Thank goodness for this article!!! I am into my third week of precepting, and the past couple of days have definitely had their moments. I don't have the worst preceptor in the world or anything, and I know its a tough task taking on a new nurse, but it's nice to hear that others have survived it feeling the same way I am!! I have no problem asking questions if I'm unsure about something, but my preceptor has her moments when she gets irritated and blows me off.. I've learned I have to wait and reapproach when she's in a better mood and has had a cigarette. I hate this because it makes me question myself and it rattles my confidence, and I often end up asking another nurse if they are available. I know that eventually I'll get through this (Lord be willing), and if I ever "precept" another nurse, I hope I can be as open and understanding as I'd want someone to be with me!
  6. 0
    I hear you. I had a preceptor who needed a cig every 3-4 hours. I could tell by how her mood changed. I used to be a smoker so I know what that feels like. It's not you she is frustrated with, it is the craving for nicotine causing her to want to finish so she can get out for a smoke. So she gets cross. Other smokers will validate this.

    I will give you some tips. 1. There is a schedule she follows (might not be written), you write it out, ask her if it is right, then follow it as much as possible. 2. Make your own notes of what you do each shift for patients even if you stay after the shift to do it. Take it home and study it. Think about what you could have done differently. Tell your preceptor you are doing this. Beg her, if necessary, to go over the list with you and see what she thinks about your decisions. 3. If you forget to do something or make a mistake, tell her immediately and ask what you can do to fix it. Then do it. We all make mistakes. 4. If you think she acts really unprofessional - see your nurse manager and ask if this is behavior is usual with her or if you are doing something to cause it. 5. As hard as it seems to do because after a difficult shift you may be feeling worthless as a possible nurse, ask her to spend time with you to tell you what you did well and what you are still having trouble with. Write down what she says. Tell her this is a list you will work on improving. 5. No matter how cold she seems during the shift, keep asking her questions. Your patients need the answers. 6. Get in touch with some of your classmates and find out how they feel. It will make you feel better if you find that others are feeling like you.

    Hope you can use some of these. You are good. You learned the information you need. Your patients need you. Don't get down on yourself. Good luck.
  7. 0
    I would really want a preceptor like you Ruby Vee
  8. 0
    Quote from finlyone
    I had a terrible preceptor also Our school held clinical there and she was a nurse on the floor. She was assigned to do my precepting later. She told me right away before I started that my school didn't teach you anything and her nursing school prepared their students to start on the floor right away with no problem. I knew right away she was going to be trouble. She told me every issue each nurse on the floor had and had nothing good to say about them so I knew when my backed was turned....she was talking about me. If I asked her to show me something she grunted. She handed me my patients papers after report and sent me on my way. If I had a question, or needed to clarify she was very rude. Once I said " I have pushed meds with a Picc line before but maybe you could come with me", she floped her papers down and looked at another nurse as if I was stupid. At lunch time she involved other nurses in discussions and you could tell they were being manipulated into saying things they were not comfortable with. If I see her again now that I am an RN I will let her know how unprofessional her actions were and what a terrible nurse she is for putting her patients at risk just to watch a preceptee squirm.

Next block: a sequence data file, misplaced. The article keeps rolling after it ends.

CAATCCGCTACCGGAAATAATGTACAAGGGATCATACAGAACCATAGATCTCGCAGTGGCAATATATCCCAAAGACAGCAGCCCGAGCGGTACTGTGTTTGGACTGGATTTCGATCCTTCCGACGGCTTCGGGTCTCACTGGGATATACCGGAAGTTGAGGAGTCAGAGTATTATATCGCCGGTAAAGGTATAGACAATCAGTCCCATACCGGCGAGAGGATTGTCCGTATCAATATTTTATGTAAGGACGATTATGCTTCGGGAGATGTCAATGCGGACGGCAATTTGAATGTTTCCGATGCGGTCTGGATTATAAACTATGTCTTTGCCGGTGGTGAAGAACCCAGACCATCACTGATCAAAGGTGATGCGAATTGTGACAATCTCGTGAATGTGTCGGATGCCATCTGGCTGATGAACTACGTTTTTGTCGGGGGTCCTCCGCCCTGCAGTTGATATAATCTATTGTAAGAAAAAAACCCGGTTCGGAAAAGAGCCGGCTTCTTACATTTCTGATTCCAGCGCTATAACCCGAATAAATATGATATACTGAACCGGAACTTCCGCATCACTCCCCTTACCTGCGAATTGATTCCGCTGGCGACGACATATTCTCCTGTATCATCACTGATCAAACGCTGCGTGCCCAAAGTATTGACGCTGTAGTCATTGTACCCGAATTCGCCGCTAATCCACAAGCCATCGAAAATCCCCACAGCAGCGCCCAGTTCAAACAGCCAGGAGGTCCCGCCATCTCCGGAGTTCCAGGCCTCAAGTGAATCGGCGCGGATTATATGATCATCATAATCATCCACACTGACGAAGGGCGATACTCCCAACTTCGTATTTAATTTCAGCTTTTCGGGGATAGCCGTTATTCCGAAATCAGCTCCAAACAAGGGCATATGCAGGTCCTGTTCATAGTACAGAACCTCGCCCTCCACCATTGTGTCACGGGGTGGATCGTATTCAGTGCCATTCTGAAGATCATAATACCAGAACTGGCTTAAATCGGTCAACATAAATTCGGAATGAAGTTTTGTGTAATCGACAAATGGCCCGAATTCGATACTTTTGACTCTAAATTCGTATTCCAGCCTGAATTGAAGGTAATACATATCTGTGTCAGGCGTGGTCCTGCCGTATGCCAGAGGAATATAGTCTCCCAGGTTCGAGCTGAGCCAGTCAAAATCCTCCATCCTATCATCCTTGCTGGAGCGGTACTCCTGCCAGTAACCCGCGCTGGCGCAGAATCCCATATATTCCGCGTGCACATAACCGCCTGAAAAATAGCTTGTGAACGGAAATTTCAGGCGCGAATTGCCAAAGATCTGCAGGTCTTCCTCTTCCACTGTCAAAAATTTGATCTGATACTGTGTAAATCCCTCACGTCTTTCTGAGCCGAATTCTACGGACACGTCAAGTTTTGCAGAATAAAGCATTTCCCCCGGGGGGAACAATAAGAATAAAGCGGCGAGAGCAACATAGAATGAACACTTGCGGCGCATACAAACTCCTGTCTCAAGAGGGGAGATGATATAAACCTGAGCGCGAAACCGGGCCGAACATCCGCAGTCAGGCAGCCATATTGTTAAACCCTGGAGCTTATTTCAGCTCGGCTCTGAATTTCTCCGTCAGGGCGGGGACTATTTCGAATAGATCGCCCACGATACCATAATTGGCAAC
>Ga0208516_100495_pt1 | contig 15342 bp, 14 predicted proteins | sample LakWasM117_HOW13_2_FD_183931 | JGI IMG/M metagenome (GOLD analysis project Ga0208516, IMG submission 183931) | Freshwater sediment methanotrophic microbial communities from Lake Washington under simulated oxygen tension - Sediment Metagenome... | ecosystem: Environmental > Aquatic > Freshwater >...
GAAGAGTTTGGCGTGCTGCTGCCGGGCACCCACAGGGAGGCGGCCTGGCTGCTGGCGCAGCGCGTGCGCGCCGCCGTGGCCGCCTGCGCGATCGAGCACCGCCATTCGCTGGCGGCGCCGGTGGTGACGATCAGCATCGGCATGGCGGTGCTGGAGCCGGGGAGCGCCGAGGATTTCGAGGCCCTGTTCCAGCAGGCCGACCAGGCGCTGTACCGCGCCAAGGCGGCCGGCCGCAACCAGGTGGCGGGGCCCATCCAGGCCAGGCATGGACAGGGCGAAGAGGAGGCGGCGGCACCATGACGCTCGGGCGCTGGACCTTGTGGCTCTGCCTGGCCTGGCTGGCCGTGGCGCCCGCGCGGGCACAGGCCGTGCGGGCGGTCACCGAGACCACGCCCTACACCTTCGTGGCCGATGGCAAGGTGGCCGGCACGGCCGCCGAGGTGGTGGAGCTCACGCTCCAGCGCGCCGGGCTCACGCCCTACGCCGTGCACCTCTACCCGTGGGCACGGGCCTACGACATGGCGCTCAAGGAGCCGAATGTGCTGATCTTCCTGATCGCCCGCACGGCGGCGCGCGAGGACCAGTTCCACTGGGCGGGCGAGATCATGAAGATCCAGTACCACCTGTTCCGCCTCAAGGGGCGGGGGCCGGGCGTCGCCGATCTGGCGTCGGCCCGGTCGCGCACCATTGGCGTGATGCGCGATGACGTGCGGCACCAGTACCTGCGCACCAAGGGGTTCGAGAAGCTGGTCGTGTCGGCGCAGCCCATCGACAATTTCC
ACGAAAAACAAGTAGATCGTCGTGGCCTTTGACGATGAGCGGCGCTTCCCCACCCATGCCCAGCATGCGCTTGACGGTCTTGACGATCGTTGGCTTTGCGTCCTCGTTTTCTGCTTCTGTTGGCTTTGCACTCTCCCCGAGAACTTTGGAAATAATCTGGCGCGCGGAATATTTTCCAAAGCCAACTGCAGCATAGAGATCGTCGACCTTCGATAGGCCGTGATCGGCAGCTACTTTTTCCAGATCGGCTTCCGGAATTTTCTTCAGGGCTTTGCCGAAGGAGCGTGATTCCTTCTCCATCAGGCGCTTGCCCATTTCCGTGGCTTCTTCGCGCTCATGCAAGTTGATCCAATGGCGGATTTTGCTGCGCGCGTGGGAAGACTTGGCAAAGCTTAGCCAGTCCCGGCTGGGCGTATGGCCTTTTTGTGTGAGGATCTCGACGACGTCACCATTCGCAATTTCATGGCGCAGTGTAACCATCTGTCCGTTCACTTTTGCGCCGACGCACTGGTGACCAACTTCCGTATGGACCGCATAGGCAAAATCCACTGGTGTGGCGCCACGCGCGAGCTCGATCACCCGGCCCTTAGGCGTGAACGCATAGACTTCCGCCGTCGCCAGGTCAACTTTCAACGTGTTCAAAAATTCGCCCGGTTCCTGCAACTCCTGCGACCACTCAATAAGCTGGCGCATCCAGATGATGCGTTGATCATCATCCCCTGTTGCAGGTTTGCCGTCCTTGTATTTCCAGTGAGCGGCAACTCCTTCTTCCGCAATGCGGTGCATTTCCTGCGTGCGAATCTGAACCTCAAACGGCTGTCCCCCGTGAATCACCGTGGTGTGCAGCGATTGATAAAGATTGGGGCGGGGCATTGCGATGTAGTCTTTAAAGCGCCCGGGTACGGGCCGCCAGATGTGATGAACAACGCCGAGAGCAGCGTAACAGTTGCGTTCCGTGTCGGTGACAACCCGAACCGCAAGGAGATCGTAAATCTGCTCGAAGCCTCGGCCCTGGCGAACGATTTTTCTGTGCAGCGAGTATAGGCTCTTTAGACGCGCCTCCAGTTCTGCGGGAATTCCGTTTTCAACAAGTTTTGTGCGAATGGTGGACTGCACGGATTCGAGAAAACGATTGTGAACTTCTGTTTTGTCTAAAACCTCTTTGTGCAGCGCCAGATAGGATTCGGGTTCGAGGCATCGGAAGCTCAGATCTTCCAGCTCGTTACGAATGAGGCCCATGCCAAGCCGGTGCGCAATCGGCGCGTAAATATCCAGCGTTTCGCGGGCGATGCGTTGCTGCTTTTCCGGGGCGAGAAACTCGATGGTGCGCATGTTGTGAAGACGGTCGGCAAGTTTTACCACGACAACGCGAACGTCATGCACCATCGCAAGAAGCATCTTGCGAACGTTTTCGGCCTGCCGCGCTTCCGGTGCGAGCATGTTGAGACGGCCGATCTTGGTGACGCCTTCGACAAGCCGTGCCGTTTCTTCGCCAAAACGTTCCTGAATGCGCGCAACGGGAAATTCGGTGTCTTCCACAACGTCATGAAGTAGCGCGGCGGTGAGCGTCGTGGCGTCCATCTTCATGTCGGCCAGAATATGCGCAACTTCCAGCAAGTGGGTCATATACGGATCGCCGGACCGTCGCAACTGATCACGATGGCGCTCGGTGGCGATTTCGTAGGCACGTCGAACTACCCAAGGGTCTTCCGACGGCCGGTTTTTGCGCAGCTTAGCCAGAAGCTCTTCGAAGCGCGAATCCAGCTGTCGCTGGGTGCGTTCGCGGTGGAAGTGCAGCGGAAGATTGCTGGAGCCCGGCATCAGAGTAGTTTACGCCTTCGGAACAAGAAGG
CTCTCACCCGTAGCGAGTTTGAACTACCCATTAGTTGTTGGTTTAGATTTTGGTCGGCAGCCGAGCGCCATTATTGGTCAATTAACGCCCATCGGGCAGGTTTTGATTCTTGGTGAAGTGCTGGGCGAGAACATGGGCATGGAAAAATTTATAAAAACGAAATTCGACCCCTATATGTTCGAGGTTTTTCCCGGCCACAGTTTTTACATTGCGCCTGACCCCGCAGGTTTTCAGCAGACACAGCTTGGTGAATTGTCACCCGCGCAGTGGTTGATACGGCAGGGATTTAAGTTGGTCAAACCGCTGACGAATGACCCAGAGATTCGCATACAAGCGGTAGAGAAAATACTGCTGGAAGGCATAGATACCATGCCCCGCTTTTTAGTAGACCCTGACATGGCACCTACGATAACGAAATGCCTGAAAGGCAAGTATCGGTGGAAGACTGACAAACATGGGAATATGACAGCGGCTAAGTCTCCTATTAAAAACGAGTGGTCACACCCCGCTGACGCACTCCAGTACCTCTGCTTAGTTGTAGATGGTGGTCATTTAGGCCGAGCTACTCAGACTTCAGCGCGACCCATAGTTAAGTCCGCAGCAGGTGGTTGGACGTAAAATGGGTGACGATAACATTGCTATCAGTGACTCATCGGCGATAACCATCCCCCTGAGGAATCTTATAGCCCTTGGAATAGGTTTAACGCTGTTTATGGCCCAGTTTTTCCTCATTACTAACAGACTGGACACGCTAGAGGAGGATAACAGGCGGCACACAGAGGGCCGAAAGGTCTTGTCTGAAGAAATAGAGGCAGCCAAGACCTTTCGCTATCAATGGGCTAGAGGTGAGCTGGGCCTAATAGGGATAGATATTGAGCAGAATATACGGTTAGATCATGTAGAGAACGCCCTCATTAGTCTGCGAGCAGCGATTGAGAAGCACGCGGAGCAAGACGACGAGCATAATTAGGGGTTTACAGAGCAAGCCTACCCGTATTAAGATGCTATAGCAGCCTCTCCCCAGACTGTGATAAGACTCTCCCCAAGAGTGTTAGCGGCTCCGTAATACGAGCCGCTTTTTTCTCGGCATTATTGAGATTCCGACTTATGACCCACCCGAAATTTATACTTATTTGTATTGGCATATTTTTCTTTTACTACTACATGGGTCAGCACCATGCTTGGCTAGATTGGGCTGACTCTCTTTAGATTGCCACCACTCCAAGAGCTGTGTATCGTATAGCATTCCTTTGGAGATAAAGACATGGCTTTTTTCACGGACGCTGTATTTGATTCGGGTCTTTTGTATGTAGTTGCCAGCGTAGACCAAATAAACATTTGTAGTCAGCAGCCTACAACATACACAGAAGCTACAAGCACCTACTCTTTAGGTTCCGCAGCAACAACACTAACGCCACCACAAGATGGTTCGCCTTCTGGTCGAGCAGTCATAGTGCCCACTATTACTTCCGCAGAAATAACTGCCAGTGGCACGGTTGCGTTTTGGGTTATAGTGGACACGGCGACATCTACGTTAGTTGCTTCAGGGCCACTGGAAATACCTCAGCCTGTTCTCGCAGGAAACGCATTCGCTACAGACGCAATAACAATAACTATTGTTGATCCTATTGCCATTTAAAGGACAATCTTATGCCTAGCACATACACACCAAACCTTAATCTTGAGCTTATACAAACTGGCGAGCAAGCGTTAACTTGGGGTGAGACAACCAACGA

I can very much relate to what you have experienced and I am experiencing it right now and I feel like quitting because its kind of depressing me the way my preceptor humiliates me in front of her co staff
  9. 0
    Thank you for the great article. I am currently going through a preceptorship, and all I hear or read are horror stories. My experience so far has been nothing but pleasant. Maybe I'm just lucky, but so far everyone I have worked with has been patient, kind, and accepting.
  10. 2
    Quote from jcgrund
    thank you for the great article. i am currently going through a preceptorship, and all i hear or read are horror stories. my experience so far has been nothing but pleasant. maybe i'm just lucky, but so far everyone i have worked with has been patient, kind, and accepting.
    i honestly believe that you find what you're looking for, or to put it another way, you elicit the responses you get. so if you go around looking for the mean, bitter preceptor who eats her young, you're going to find that. even if that's the same preceptor that someone else thought was patient, kind and accepting. so kudos for you -- you're eliciting good responses!
    Aurora77 and Altra like this.